(Reuters) -Households across Europe face a jump in energy bills this winter due to a global surge in wholesale power and gas prices.
Benchmark European gas prices have surged around 250% this year due to low stock levels, high demand in Asia, high carbon prices and outages.
Governments across Europe are coming under pressure to curb energy bills to help families and small businesses as economies slowly emerge from the coronavirus pandemic.
Following are some of the measures the countries are considering:
Britain is considering offering state loans to energy companies that take on customers from firms which go bust due to soaring wholesale natural gas prices, Business Secretary Kwasi Kwarteng said on Sept. 21.
The unprecedented jump in wholesale prices will force more British energy suppliers out of business and the industry needs to prepare for prolonged pain, energy officials and the business minister said on Sept. 22.
The country's energy regulator Ofgem has raised the cap on the most widely used tariffs by 12-13% from October, after increasing it in April due to high wholesale costs.
The European Union executive said on Sept. 22 it will produce a "toolbox" of measures EU countries can take to tackle energy price spikes without breaching the bloc's energy market rules.
The toolbox would help governments navigate options to respond quickly to price spikes within EU rules, including tweaking value-added tax (VAT) and excise duties or using direct support to shield consumers from high costs
A group of lawmakers has asked the European Commission to investigate the role of Russia's Gazprom, saying the company's behaviour has made them suspect market manipulation.
In response, Gazprom says it supplies its customers with gas in full compliance with existing contracts.
The French government on Sept. 15 announced plans to make a one-off 100 euro ($118) payment to the 5.8 million households that receive energy vouchers.
Some 310,000 German households face an 11.5% increase in their gas bills, data showed on Sep. 20, while energy experts have warned some suppliers could go insolvent amid record wholesale rates.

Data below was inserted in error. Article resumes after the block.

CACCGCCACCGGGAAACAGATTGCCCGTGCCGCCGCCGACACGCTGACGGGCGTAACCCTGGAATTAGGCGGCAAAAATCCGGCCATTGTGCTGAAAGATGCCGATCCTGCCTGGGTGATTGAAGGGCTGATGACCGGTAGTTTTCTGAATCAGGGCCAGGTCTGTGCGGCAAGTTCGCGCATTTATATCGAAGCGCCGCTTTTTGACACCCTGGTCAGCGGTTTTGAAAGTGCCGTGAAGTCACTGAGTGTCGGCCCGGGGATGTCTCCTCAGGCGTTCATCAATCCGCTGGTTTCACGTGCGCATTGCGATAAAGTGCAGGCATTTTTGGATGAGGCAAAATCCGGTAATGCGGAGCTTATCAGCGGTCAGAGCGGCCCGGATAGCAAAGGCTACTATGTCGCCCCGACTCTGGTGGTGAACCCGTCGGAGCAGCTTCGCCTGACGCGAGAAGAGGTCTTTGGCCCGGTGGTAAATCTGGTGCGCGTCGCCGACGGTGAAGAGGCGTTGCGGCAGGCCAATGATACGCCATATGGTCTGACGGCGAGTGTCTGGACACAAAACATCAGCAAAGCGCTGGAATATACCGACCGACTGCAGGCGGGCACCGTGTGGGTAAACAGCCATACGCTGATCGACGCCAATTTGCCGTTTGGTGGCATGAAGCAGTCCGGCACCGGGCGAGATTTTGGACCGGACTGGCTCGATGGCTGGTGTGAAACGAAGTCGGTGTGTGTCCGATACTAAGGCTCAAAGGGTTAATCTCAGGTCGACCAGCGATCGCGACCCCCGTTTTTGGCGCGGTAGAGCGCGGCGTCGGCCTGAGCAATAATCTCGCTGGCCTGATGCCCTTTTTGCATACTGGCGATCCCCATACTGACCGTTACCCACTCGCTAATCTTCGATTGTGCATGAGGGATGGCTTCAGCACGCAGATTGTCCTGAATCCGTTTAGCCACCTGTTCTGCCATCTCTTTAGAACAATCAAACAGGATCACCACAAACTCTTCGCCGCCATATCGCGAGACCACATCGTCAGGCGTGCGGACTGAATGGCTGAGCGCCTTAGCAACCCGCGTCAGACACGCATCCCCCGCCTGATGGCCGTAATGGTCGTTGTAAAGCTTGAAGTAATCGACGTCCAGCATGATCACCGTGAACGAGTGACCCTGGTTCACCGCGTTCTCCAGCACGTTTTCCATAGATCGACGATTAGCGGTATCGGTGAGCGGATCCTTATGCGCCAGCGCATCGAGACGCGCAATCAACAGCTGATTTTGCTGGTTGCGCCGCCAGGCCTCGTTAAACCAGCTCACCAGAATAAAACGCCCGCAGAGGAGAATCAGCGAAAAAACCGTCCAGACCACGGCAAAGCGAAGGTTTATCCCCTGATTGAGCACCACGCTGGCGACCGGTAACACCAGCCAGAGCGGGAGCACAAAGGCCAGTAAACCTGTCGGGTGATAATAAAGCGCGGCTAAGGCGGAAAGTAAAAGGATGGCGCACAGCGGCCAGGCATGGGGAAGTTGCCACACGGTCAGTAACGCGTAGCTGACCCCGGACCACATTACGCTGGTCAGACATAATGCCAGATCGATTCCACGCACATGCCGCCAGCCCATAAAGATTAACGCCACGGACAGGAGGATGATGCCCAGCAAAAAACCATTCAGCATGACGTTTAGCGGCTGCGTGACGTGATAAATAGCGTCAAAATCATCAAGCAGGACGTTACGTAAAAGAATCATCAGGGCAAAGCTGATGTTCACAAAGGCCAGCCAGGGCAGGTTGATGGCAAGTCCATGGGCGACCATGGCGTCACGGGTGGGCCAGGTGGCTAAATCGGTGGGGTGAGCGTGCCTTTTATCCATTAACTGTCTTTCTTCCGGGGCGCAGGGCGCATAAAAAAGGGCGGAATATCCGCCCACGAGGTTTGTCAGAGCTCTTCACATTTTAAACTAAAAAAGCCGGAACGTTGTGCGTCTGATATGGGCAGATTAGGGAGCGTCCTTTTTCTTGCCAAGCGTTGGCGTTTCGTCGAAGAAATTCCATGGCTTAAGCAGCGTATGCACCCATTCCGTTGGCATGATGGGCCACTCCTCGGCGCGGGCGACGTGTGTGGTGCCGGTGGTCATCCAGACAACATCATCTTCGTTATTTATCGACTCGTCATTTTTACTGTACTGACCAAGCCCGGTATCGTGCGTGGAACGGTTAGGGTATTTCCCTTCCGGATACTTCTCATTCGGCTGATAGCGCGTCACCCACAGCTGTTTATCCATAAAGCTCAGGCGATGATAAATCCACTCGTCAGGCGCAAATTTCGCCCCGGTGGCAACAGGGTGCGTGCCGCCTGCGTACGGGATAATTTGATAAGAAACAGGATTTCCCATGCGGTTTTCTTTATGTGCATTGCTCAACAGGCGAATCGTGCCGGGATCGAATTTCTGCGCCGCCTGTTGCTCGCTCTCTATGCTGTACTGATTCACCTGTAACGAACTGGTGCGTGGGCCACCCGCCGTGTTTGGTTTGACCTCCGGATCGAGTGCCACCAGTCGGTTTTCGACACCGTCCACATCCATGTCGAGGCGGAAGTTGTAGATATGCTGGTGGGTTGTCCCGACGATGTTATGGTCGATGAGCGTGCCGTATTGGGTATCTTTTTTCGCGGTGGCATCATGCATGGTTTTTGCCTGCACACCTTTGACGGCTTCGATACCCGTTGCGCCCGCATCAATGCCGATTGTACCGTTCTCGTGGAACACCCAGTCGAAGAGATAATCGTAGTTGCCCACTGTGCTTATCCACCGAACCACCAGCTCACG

Germany does not see a need for government intervention to counter rising gas prices, a spokesperson for the economy ministry said on Sept. 22.
The country does not have a utility price cap. Its 41.5 million households buy their energy in a flourishing but mostly unsupervised retail sector that was liberalised to create choice and dismantle monopolies.
The Bundesnetzagentur (BNetzA), the country's regulator, said it was not tasked with monitoring procurement strategies or pricing mechanisms at suppliers.
Greece announced plans on Sept. 14 to offer subsidies to the majority of Greek households by the end of the year.
This would include a 9 euro subsidy for the first 300 kilowatt hours consumed a month, higher one-off payments to low income earners, and bigger discounts from the country's main state-owned utility.
Italy will introduce short-term measures which could be worth some 3 billion euros to offset the expected rise in retail power prices, and is working on a longer-term reform of power bills, its energy transition minister said on Sep. 16.
Portugal's environment minister Joao Matos Fernandes told a press conference https://www.portugal.gov.pt/pt/gc22/comunicacao/noticia?i=preco-da-eletricidade-nao-sobe-no-mercado-regulado-em-2022-afirma-ministro-do-ambiente-e-da-acao-climatica on Sept. 21 that electricity prices for domestic consumers in the regulated market would stay flat in 2022.
Spain urged the EU on Sept. 20 to devise guidance for its member states and suggested moves to limit carbon market speculators and build up gas reserves.
"We urgently need a European policy menu predesigned to react immediately to dramatic price surges," Economy Minister Nadia Calvino and Energy and Environment Minister Teresa Ribera said in a document sent to the Commission.
Spain's proposals also call for the establishment of a centralised European platform to buy gas.
The previous week, Spain had passed emergency measures to lower bills by redirecting 2.6 billion euros in extraordinary profits from energy companies to consumers and capping increases in gas prices.
(Compiled by Tommy Lund, Sarah Morland and Dagmarah Mackos; Editing by Nina Chestney, Mark Potter and Jan Harvey)